soldiers on active duty at a meeting

8. Free office coffee!

Yay!

9. In the office, you get to see the big picture

When I went from a line company to the battalion HQ, I was able to see how everything connected. ‘Oh, we have our own trucks, like, they belong to the battalion they just don’t come out of the nether?’ or ‘We have cooks attached to us?’ or my favorite: ‘Where the hell is the armorer to issue us our weapons?’ and you straight up call the fool because he lives two doors down from you at the HQ barracks. ‘Oi, dafuq, meng?’

Seriously though, its pretty cool to see how every military occupational specialty works hand in hand with each other and to be an influencing cog in the machine.

10. You can skate out of BS

‘Nope, sorry I can’t do that. The major sent me to regiment,’ knowing full well he’s playing golf. ‘Phones aren’t allowed, sorry OPSEC, no one will be able to reach me.’ Poof.

One of my favorite confessions: One time, we were planning Fleet Week in New York City and one of the events was the Men In Black III movie red carpet premiere with an after party on the USS Intrepid. Open bar with the Hollywood elites and everything. We could only place two names from each company to go. Oops. How did my name get on here?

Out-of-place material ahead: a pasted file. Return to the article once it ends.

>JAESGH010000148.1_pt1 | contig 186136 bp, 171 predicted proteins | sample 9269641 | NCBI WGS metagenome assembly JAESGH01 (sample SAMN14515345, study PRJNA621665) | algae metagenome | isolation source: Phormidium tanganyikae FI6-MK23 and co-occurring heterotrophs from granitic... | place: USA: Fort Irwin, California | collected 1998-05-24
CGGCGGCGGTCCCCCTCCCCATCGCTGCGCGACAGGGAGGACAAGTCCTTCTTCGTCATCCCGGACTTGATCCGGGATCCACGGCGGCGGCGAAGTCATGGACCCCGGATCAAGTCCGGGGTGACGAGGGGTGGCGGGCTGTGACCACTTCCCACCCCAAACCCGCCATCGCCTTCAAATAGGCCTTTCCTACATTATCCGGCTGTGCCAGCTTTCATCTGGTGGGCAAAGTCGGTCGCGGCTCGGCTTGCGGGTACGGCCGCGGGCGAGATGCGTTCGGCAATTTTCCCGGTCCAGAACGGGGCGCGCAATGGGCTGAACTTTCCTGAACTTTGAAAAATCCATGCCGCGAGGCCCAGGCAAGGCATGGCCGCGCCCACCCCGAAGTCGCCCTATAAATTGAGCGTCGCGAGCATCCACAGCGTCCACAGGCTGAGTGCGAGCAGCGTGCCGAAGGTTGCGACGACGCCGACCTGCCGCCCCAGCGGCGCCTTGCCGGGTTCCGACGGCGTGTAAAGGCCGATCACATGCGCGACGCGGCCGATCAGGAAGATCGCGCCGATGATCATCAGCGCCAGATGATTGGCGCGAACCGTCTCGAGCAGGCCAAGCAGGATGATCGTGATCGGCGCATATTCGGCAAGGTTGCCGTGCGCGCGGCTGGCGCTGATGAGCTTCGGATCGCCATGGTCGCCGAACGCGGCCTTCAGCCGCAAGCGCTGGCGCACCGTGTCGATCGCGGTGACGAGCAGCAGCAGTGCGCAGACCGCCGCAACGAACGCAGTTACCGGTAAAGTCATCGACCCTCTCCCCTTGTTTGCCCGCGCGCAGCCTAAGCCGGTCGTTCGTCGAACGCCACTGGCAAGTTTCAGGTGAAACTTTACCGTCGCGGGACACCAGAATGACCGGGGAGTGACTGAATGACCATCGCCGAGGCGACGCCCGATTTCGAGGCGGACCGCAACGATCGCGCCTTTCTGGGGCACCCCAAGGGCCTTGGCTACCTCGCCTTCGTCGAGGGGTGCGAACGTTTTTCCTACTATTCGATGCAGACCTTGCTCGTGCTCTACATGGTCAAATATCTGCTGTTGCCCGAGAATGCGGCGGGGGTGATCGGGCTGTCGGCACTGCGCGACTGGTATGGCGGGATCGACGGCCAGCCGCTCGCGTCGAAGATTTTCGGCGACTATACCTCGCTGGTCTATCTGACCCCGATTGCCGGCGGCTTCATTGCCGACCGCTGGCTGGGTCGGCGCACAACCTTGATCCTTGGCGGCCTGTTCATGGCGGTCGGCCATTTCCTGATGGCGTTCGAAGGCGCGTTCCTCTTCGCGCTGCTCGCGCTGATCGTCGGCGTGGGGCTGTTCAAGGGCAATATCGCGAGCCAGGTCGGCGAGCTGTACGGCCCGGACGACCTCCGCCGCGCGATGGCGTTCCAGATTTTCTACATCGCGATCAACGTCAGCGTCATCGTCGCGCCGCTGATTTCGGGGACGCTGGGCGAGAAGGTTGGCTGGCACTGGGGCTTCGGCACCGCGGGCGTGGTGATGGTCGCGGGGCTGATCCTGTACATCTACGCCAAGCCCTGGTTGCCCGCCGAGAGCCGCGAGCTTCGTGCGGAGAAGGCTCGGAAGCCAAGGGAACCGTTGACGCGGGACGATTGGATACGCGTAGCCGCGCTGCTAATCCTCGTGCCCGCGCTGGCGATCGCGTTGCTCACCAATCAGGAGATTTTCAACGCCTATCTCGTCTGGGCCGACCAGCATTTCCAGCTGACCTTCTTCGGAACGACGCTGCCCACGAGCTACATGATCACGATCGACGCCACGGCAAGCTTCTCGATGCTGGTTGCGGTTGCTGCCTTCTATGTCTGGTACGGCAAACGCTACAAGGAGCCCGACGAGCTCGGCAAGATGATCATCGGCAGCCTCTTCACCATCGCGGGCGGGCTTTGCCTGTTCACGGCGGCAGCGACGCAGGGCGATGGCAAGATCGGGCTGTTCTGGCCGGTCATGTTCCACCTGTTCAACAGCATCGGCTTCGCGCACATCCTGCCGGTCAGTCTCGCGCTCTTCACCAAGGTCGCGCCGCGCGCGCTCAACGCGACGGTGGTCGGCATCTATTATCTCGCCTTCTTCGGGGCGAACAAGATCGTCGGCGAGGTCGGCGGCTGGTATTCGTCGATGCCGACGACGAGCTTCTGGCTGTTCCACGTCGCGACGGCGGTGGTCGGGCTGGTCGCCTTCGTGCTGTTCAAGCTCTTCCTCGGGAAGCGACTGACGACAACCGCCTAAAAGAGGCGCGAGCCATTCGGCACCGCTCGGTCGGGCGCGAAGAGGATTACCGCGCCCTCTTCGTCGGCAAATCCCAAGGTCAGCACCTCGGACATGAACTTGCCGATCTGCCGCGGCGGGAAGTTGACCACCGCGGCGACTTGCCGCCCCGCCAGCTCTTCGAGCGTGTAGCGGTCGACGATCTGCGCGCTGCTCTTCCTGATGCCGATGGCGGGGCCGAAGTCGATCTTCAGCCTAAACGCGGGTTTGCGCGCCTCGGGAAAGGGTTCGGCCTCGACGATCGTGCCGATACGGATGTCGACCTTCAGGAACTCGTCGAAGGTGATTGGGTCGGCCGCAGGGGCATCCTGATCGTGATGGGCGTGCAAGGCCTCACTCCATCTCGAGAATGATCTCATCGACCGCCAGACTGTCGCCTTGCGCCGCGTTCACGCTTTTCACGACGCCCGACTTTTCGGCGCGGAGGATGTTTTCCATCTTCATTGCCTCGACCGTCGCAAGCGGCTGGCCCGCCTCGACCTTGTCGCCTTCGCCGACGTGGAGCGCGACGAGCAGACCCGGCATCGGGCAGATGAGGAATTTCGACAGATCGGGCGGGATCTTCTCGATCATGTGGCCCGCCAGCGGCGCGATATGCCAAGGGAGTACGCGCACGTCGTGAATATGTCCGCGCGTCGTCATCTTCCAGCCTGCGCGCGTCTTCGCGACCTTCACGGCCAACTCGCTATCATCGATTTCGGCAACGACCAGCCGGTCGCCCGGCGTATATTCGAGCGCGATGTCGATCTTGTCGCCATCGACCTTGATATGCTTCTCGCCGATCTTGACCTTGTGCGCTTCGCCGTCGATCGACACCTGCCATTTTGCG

Yes, Will Smith was there and he sang the Fresh Prince theme song. No regrets.

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7 ways drones are ruining everything

Drones save lives on the battlefield and engineers are finding new uses for them everyday. But, not all drone innovations are good things. Here are seven things that drones are quickly ruining.


1. Paintball

Paintball was once about grown children shooting each other with tiny blobs of paint, but drone operators are shoehorning themselves into the mock combat. Suddenly, paintball has pogues. You can also see drone-on-drone aerial paintball if you don’t like excitement.

2. Firefighting